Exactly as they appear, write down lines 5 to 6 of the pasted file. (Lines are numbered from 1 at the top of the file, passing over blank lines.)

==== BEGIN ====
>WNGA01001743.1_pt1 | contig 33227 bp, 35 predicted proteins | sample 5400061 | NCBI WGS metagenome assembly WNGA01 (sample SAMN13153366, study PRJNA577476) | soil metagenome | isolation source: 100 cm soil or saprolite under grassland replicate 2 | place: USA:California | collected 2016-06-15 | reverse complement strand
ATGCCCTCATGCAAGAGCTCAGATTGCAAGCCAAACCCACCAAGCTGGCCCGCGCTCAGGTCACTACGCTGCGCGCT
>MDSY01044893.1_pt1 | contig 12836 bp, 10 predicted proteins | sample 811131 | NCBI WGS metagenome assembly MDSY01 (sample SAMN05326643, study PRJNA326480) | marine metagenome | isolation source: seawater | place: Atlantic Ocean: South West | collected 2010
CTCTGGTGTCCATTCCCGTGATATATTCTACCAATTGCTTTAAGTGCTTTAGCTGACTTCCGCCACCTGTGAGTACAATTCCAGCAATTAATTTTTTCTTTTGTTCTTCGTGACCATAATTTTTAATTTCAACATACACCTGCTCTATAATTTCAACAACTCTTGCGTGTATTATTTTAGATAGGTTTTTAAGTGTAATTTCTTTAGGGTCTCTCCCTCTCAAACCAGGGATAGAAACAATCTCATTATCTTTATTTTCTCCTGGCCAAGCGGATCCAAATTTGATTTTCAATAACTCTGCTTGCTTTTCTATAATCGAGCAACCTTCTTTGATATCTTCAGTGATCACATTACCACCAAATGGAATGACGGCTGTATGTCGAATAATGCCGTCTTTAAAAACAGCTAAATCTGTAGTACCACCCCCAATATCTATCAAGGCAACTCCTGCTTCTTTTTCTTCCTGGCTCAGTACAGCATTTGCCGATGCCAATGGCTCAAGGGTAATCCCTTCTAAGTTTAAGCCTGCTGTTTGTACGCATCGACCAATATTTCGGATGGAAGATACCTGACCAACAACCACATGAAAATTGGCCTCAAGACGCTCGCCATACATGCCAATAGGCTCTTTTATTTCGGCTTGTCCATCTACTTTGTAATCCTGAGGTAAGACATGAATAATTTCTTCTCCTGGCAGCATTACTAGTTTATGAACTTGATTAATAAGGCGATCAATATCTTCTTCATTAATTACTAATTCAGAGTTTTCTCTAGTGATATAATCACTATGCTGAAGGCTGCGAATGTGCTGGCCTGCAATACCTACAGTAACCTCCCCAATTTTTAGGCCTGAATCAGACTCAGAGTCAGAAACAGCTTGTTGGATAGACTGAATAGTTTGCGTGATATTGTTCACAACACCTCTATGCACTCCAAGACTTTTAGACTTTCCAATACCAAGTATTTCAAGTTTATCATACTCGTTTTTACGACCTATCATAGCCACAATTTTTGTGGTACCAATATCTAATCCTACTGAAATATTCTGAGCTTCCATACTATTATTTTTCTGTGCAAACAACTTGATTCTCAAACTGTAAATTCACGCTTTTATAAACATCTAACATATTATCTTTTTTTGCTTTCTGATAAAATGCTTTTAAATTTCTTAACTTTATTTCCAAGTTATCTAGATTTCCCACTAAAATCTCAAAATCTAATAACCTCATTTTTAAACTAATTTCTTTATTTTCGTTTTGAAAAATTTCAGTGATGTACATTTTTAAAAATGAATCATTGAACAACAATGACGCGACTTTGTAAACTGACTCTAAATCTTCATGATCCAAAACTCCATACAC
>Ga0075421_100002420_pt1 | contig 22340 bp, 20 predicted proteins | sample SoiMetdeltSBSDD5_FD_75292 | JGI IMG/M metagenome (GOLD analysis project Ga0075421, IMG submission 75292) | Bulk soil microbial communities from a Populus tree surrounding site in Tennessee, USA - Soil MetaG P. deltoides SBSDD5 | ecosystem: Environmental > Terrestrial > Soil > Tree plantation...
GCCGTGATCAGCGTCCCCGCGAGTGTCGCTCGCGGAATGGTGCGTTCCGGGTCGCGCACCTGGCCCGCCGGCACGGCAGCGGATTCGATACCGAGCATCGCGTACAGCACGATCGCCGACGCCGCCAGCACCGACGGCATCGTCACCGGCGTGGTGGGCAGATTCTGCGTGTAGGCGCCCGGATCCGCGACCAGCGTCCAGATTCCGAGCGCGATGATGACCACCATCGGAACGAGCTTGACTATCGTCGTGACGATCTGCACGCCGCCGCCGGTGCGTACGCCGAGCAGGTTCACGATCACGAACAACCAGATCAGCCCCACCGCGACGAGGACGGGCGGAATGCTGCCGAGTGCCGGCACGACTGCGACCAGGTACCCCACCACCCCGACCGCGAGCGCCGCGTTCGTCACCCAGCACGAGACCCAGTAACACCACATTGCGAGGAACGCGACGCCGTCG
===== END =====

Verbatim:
>Ga0075421_100002420_pt1 | contig 22340 bp, 20 predicted proteins | sample SoiMetdeltSBSDD5_FD_75292 | JGI IMG/M metagenome (GOLD analysis project Ga0075421, IMG submission 75292) | Bulk soil microbial communities from a Populus tree surrounding site in Tennessee, USA - Soil MetaG P. deltoides SBSDD5 | ecosystem: Environmental > Terrestrial > Soil > Tree plantation...
GCCGTGATCAGCGTCCCCGCGAGTGTCGCTCGCGGAATGGTGCGTTCCGGGTCGCGCACCTGGCCCGCCGGCACGGCAGCGGATTCGATACCGAGCATCGCGTACAGCACGATCGCCGACGCCGCCAGCACCGACGGCATCGTCACCGGCGTGGTGGGCAGATTCTGCGTGTAGGCGCCCGGATCCGCGACCAGCGTCCAGATTCCGAGCGCGATGATGACCACCATCGGAACGAGCTTGACTATCGTCGTGACGATCTGCACGCCGCCGCCGGTGCGTACGCCGAGCAGGTTCACGATCACGAACAACCAGATCAGCCCCACCGCGACGAGGACGGGCGGAATGCTGCCGAGTGCCGGCACGACTGCGACCAGGTACCCCACCACCCCGACCGCGAGCGCCGCGTTCGTCACCCAGCACGAGACCCAGTAACACCACATTGCGAGGAACGCGACGCCGTCG